Hi, this is Sandra Henry-Stocker, author of the “Unix as a Second Language” blog on NetworkWorld.
In this Linux tip, we’re going to look at one of the most basic Linux commands – ls. It’s used to list files and it has some very useful options. When you log into a Linux system and type “ls”, it’s going to list the files and directories (folders) in your home directory on that system. Type “ls” followed by the name of some other directory and it will list the files in that directory.
With just “ls”, you will get a very basic listing.
If you use -a as an option, you’ll also see files and directories with names that begin with dots. These are generally used to configure your account, so most of the time, you probably won’t even want to see those details.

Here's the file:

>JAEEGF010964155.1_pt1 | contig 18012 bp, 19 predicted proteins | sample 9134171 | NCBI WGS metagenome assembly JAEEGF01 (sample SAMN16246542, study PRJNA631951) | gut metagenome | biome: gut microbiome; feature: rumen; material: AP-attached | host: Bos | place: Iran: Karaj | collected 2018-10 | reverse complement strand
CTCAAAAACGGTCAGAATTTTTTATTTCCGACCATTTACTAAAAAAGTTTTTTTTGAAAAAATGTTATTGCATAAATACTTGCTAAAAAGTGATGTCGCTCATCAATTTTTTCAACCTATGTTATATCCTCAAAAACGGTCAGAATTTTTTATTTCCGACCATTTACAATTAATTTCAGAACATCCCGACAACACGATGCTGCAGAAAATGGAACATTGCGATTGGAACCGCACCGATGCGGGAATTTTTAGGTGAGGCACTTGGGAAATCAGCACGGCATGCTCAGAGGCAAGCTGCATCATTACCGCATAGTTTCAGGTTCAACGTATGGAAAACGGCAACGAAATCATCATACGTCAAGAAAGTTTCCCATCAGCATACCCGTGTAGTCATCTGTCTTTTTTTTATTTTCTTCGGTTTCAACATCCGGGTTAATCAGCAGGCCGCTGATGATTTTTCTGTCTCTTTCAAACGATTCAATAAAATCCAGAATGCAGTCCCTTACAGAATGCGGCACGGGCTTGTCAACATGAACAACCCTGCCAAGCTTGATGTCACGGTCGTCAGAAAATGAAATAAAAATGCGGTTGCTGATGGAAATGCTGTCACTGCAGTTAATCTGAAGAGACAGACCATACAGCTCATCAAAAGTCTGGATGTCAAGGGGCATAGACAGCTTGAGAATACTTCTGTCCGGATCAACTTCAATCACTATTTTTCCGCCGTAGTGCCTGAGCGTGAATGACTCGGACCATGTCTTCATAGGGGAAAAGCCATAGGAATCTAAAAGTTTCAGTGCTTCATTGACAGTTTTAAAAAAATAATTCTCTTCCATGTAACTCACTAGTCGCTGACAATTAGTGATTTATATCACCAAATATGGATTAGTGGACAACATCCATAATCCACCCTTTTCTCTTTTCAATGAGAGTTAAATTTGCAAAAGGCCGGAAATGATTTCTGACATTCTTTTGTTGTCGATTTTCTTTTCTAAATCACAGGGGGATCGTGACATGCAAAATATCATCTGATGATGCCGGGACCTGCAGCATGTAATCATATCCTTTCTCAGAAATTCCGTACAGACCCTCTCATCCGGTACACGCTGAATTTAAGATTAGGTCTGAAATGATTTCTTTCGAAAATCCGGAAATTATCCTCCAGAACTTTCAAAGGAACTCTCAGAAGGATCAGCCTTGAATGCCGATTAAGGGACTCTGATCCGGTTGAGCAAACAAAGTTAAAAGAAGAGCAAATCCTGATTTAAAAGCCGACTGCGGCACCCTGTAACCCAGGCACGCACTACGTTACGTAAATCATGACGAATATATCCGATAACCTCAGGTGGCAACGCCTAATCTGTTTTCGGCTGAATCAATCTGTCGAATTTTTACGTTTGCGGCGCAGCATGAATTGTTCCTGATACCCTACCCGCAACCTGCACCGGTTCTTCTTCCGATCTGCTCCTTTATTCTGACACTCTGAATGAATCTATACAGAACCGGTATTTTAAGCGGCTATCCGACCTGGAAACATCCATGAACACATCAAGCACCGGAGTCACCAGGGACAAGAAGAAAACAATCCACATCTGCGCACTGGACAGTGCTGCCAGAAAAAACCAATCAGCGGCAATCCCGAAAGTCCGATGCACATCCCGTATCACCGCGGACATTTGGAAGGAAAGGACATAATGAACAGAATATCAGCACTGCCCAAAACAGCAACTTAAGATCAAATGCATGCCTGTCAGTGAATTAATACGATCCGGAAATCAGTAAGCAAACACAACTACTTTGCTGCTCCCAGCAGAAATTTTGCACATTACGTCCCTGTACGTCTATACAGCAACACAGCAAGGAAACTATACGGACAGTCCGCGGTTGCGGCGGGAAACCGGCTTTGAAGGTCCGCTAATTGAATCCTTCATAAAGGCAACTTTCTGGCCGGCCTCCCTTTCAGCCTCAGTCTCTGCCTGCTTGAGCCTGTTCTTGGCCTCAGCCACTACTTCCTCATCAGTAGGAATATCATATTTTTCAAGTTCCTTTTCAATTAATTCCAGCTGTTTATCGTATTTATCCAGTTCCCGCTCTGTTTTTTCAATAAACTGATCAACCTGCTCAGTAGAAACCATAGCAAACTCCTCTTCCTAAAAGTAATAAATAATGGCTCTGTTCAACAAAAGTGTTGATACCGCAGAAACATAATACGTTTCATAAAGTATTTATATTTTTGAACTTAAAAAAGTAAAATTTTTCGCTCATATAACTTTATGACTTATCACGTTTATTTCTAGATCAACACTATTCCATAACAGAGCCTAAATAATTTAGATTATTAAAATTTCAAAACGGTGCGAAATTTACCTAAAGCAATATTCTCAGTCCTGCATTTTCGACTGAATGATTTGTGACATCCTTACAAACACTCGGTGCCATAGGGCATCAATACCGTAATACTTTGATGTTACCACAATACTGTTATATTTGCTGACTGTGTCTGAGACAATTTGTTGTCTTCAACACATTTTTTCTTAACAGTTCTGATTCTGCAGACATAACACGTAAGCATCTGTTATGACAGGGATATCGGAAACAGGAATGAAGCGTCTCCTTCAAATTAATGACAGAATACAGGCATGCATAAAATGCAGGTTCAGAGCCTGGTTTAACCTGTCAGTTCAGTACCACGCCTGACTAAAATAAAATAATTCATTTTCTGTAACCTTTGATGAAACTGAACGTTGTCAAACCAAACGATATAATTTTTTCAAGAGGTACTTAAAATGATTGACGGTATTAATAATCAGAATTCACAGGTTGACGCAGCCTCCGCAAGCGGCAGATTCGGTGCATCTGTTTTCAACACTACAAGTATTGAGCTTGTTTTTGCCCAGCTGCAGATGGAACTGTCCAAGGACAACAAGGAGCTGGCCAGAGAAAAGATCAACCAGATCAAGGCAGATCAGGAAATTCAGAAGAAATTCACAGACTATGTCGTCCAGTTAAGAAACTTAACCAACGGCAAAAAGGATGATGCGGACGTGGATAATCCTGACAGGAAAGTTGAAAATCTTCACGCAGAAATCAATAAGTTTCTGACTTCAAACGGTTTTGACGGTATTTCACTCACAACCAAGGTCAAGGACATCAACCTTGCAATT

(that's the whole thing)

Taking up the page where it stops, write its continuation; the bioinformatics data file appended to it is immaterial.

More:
If you use -l, you’ll see what’s referred to as a long listing (thus the “l”).
The chunks of information in each line refer to … the kind of file (- is a regular file, d means a directory) and file permissions, links – the number of files that refer to the file, the owner and group associated with the file (dory is owner and dory is her group), the size of the file (in bytes), when the file was created or last updated, the file name.
The permissions granted involve r (read), w (write) and x (execute or run the file). If we look at the myscript file, dory can red, write and execute the file. If anyone else is in the dory group, those individuals can read and execute the file. Everyone else (the 3rd group) can’t do anything with the file – not even look at it.
There are other things that you can do with ls. You can list files in other directories by typing “ls” followed by the name of the directory.
You can list files that match some pattern. For example, to list files that start with an “m”, use the command “ls m*”.
That’s your Linux tip for the ls command.
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